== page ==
Sacha Guitry, Ma Fille et Moi
Reviewed – 29th January 2019
“Main Quote Line”
Sacha Guitry, playwright, filmmaker and actor, was known for his charm, womanising and lyrically frank depictions of Parisian social life in the 1920s. Marianne Badrichani has reimagined the famous wit in a show which depicts the way that life can imitate art, and art life. This makes for a production that feels intelligent and crisp but has a static emotional landscape.
The show interweaves selections of Guitry’s plays with the stories of the playwright and actors bringing them to the stage. Beyond Guitry, then, Ma Fille et Moi is a story of a mother, an actress and a muse, Edith Vernes and her struggles with performance and motherhood. This story line is compelling but is left, unfortunately, overshadowed but Vernes’ affair with Guitry.
The play begins on a meta-theatrical note, with Vernes (played by Edith Vernes) threatening to kill Guitry but waiting to see a little bit of his performance before she does so. “I’ll shoot you when I get bored,” she heckles from the audience. This beginning feels promising in its simultaneous criticism and admiration of Guitry’s work. Unfortunately, Vernes the character, remains at this hightened level of sensitivity and self-involvement and Guitry, played by Sean Rees, remains the confident, eye-rolling playwright, exasperated by his lead actress and lover’s hysteria. The mild misogyny of such a well worn story of the battle of the sexes is a little tiring.
Nonetheless, Vernes and Rees’ performances are full of life. Their movements from different characters and fictions carry an admirable ease. Anais Bachet, playing Vernes’ daughter among other roles, is a talented newcomer to the stage. The multiple narrative switches are also wonderfully and simply executed by some fantastic stage and lighting choices involving an oversized frame of lightbulbs imitating a vanity mirror. Vernes’ costumes too capture the charm of Guitry’s period.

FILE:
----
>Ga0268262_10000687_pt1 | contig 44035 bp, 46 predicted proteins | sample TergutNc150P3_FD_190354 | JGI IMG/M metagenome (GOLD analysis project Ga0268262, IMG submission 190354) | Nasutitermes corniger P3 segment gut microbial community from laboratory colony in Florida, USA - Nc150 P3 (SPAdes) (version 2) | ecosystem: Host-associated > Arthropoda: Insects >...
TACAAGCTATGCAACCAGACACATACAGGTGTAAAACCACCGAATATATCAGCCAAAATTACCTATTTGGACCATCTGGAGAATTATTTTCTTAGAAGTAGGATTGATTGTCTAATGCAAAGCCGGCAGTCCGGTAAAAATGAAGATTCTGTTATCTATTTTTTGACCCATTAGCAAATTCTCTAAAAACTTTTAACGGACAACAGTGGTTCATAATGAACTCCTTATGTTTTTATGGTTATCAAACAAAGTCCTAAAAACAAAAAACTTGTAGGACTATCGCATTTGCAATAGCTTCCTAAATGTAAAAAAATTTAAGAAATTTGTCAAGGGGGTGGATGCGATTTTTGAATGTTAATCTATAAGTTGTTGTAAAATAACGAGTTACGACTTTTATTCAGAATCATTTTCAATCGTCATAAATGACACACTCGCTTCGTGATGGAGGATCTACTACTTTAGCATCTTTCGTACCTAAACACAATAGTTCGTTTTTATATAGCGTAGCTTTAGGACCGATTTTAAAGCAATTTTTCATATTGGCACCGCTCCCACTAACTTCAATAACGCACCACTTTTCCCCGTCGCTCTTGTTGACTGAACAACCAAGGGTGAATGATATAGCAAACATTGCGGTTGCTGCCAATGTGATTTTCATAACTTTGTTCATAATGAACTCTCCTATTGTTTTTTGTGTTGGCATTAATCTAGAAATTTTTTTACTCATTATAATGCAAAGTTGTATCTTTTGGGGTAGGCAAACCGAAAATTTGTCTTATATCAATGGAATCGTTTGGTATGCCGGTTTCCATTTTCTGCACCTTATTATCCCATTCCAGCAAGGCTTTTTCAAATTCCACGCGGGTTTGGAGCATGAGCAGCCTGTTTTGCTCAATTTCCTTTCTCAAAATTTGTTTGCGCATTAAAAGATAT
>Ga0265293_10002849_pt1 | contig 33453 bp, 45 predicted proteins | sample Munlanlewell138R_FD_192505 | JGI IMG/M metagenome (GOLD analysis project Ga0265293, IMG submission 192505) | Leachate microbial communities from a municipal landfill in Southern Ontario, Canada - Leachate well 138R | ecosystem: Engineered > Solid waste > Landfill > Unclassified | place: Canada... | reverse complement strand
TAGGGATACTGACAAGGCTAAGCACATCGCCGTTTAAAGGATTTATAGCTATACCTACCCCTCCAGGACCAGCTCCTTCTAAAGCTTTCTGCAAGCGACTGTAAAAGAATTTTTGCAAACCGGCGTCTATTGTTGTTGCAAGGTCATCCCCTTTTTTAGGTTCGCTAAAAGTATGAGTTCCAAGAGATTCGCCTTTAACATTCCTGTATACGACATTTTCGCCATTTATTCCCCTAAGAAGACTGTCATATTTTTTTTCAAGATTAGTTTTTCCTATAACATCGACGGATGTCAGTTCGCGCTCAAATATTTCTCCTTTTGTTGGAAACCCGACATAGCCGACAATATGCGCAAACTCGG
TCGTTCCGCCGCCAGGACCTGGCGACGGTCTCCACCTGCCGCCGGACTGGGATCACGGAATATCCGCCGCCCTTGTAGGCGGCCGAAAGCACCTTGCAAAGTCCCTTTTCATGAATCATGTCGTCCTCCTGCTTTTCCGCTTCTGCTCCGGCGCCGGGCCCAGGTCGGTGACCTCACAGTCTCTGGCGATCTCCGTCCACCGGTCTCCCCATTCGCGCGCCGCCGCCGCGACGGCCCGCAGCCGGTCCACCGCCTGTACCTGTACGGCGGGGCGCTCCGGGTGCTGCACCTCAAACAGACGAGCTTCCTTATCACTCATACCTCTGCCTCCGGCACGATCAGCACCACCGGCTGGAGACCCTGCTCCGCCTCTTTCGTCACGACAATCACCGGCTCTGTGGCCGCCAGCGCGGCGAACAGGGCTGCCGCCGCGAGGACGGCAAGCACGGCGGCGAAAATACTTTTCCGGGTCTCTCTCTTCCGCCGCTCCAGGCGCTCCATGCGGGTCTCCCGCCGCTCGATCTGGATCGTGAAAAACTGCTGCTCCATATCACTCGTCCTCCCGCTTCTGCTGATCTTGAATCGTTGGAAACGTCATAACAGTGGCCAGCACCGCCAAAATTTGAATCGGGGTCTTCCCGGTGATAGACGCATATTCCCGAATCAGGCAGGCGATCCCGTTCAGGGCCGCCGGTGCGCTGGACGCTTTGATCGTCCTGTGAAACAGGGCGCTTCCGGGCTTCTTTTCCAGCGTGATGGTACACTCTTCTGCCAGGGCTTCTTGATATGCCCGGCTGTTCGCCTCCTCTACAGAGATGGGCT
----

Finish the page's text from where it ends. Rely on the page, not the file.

In many ways, this is a play about acting and authenticity. The melodrama of Guitry’s work is juxtaposed with the real problems encountered with making theatre. In this sense, this also not a comedy, but an attempt to inspect how an actor might engage with comedy sincerely. Unfortunately, the play’s meta-theatricality creates a loose form that loses itself and drags in places. It feels easy to forget, in some scenes, why we were here in the first place. However, Vernes’ speech to her daughter at the end is candid and clever and ties these rather loose threads together.
This is a So French Production, performed in French with English surtitles. For those for whom French is not their first language, the surtitles are easy to follow and the translations are sensitive and accurate, holding most of Guitry’s jokes intact. In that humour is often culturally and historically specific, it is possible that Guitry’s humour falls deaf on the ears of a modern, English audience. Though they are just flashes, there are moments of real intelligence as well as a tasteful and elegant aesthetic. As a show about the self-importance of great writers, this production does well to explore Guitry’s life and work.
Reviewed by Tatjana Damjanovic
Photography by Sonia Fitoussi
Sacha Guitry, Ma Fille et Moi
Playground Theatre until 2nd February
Previously reviewed at this venue: